Monday, January 28, 2019

The Best Parts of Mary Queen of Scots Make It Stand Out From Typical Period Piece Costume Dramas

In 16th century Europe, Mary (Saroise Ronan) took up the throne of Scotland, a move that put her as the next in line to inherit the throne of her cousin, Elizabeth (Margot Robbie), the queen of England. Mary's status as a ruler generates plenty of controversies, whether it comes from Elizabeth and her confidantes not wanting her to ascend to the position of Queen of England or it's enraged male members of Scotland society who don't like that a woman is holding a seat of such massive power. Mary's tenure as a leader is full of rebellion and destruction of the norms, but it's also a constant fight for her to be seen as a rightful queen by subjects far and wide and it's a fight that she's more than willing to fight for years on end.

I am no history buff but I do know plenty of them and according to them, Mary Queen of Scots deviates from real-world historical events it's based on to an immense degree. I bring this up not to be the umpteenth reviewer to critique how Mary Queen of Scots doesn't quite adhere to reality but as a way to note how this element contrasts with how the film makes a pointed effort to reflect realistic diversity in a manner that most similar European period piece costume dramas don't ever think to. There are a number of people of color in both supporting roles and in background extras while other players in the story are members of LGBTQA+ community as well as non-binary in their gender identity.

These individuals have always existed throughout history but tragically, many films set in these time periods deliberately choose to eschew representing them, a trend Mary Queen of Scots impressively bucks. Its level of historical accuracy may be askew but at least Mary Queen of Scots is conscious of reality in other ways. That's one of the best aspects of Mary Queen of Scots and indicative of how the best parts of this movie tend to be ones that see it standing apart from similar period piece dramas. The fact that the story is primarily about how societies tend to subliminally pit women against one another is another one of these unique facets of its story that ends up being one of its most distinctive traits.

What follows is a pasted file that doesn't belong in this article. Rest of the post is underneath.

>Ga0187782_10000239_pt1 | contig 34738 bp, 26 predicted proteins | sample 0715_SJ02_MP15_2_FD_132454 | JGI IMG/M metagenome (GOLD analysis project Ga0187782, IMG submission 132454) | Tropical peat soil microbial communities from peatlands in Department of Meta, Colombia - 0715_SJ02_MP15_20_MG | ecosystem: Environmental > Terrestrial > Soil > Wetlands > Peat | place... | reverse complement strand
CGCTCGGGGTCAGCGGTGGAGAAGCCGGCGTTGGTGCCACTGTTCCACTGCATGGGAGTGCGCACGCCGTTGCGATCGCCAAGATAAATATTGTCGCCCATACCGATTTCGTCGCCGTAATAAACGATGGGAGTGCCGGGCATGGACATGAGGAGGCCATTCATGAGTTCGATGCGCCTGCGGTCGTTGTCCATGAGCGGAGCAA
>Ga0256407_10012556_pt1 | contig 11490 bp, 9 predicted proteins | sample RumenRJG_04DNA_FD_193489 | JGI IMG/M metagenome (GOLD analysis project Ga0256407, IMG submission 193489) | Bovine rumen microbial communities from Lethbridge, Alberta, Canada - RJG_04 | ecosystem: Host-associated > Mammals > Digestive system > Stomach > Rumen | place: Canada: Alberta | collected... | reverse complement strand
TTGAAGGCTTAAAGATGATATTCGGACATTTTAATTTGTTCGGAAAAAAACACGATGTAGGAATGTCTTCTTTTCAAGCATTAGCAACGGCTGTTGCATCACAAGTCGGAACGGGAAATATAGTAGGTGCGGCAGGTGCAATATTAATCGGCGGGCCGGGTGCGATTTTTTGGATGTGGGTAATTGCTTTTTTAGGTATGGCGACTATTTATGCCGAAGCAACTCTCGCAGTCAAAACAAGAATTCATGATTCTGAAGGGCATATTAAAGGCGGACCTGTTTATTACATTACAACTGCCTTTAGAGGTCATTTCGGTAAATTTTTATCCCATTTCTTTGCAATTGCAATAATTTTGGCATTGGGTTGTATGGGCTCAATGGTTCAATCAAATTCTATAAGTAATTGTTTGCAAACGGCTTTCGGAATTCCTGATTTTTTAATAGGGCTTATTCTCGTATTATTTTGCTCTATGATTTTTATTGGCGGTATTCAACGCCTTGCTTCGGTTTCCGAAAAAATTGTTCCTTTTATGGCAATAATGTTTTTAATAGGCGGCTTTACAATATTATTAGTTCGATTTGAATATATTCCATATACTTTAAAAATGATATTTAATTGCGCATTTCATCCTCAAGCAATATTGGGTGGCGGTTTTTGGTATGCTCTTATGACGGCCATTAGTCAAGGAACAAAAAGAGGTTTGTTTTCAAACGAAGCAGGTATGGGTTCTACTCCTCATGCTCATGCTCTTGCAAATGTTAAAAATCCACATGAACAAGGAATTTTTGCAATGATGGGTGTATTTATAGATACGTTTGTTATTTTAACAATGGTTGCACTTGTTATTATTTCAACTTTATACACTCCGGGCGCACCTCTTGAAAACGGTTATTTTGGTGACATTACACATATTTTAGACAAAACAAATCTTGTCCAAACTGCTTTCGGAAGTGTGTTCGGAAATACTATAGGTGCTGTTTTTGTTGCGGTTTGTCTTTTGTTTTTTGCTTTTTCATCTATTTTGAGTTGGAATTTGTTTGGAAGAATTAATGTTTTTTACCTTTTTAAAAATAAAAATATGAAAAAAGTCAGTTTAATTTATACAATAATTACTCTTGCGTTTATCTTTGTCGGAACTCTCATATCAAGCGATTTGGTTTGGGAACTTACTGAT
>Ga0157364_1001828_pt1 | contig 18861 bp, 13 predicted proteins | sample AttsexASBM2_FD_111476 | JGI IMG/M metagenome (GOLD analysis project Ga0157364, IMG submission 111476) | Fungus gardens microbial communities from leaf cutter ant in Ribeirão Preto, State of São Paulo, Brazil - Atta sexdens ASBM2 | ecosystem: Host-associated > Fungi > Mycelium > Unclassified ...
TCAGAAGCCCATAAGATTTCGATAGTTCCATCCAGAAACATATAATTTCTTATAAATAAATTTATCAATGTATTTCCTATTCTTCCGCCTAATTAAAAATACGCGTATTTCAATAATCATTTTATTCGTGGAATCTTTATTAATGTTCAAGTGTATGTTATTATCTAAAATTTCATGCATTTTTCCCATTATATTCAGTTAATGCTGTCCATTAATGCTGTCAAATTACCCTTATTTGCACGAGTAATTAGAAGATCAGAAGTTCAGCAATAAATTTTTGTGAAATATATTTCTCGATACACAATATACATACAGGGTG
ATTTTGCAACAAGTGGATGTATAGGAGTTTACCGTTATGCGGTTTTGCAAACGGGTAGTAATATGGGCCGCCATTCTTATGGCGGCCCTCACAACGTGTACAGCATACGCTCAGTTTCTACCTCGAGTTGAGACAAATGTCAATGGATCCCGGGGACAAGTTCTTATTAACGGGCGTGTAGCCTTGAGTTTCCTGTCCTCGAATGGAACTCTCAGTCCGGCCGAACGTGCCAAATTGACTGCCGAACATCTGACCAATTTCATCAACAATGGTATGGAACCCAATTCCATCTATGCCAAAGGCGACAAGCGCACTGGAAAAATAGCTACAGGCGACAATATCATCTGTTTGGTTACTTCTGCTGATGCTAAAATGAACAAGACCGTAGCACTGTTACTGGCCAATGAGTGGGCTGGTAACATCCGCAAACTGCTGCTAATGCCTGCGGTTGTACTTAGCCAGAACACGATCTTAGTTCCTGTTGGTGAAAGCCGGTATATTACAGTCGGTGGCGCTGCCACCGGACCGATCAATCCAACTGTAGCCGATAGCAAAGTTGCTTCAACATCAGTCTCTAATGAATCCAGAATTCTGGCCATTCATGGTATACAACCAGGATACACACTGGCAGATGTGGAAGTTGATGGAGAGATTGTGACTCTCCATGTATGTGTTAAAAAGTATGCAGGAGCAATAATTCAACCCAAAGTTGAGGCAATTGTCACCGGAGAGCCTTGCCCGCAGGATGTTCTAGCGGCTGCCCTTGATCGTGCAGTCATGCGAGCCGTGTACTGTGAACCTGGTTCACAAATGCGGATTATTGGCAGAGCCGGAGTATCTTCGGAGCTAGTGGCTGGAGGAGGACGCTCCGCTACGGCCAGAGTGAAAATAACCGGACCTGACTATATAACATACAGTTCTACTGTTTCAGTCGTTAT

That part of the story also heavily informs the second and third acts that frequently play like an exciting 16th-century conspiracy thriller with all kinds of double-crosses and uncertainty over who Mary can trust. This bold way of telling this particular historical story is especially entertaining to watch since it allows for some of the best moments of Saroise Ronan's performance in the entire movie. Ronan has excelled in portraying normal human beings in Brooklyn and especially her phenomenal work in Lady Bird and her range as a performer is reinforced here as she naturally emanates a tenacious inspirational quality in her performance of Mary that makes it crystal clear how much of a fight this ruler is.

Margot Robbie, meanwhile, is doing solid work in the role of Elizabeth but she's hampered by Beau Willimon's screenplay that constantly renders sequences focused exclusively on Elizabeth feeling like they're too detached from the primary storyline. The fact that Mary and Elizabeth are residing in different countries was always going to present a challenge in how to make Elizabeth an organic part of Mary's story but there had to be a more satisfactory way of presenting her subplot than scenes cutting back to Elizabeth and her woes that just feel like interruptions in the primary storyline rather than natural extensions of it.

The script also falters in the first half-hour of the story which far too often introduces key characters and plot details in a static fashion that leaves one wondering if they should be taking notes rather than being absorbed by the characters. Once you get the earlier scenes though, Mary Queen of Scots becomes something much more entertaining as director Josie Rourke seems far more comfortable handling the extremely pronounced performances (Ronan is so entertainingly fierce here!) and political thriller vibes that populate the later portions of the story rather than the early clumsy introductory sequence. Though it may have as much to do with actual European historical events as Gymkata, Mary Queen of Scots, once it kicks into high gear, is better than usual costume drama fare with some truly admirable qualities.

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